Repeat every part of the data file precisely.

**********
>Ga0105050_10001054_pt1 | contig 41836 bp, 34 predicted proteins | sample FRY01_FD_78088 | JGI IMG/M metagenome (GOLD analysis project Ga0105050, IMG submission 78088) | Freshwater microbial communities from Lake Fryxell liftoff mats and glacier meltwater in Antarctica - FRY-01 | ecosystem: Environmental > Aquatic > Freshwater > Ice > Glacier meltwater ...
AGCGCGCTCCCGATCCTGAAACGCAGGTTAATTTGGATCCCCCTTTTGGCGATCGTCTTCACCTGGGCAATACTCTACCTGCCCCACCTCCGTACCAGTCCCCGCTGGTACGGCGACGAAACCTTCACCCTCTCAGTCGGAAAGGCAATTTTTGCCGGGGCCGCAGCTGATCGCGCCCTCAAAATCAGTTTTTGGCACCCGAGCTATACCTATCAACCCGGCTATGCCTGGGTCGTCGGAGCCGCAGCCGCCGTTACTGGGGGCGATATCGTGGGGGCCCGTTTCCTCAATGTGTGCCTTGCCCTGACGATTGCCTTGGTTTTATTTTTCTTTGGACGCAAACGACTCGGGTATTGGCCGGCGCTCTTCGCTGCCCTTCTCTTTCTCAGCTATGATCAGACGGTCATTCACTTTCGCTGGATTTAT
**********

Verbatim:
>Ga0105050_10001054_pt1 | contig 41836 bp, 34 predicted proteins | sample FRY01_FD_78088 | JGI IMG/M metagenome (GOLD analysis project Ga0105050, IMG submission 78088) | Freshwater microbial communities from Lake Fryxell liftoff mats and glacier meltwater in Antarctica - FRY-01 | ecosystem: Environmental > Aquatic > Freshwater > Ice > Glacier meltwater ...
AGCGCGCTCCCGATCCTGAAACGCAGGTTAATTTGGATCCCCCTTTTGGCGATCGTCTTCACCTGGGCAATACTCTACCTGCCCCACCTCCGTACCAGTCCCCGCTGGTACGGCGACGAAACCTTCACCCTCTCAGTCGGAAAGGCAATTTTTGCCGGGGCCGCAGCTGATCGCGCCCTCAAAATCAGTTTTTGGCACCCGAGCTATACCTATCAACCCGGCTATGCCTGGGTCGTCGGAGCCGCAGCCGCCGTTACTGGGGGCGATATCGTGGGGGCCCGTTTCCTCAATGTGTGCCTTGCCCTGACGATTGCCTTGGTTTTATTTTTCTTTGGACGCAAACGACTCGGGTATTGGCCGGCGCTCTTCGCTGCCCTTCTCTTTCTCAGCTATGATCAGACGGTCATTCACTTTCGCTGGATTTAT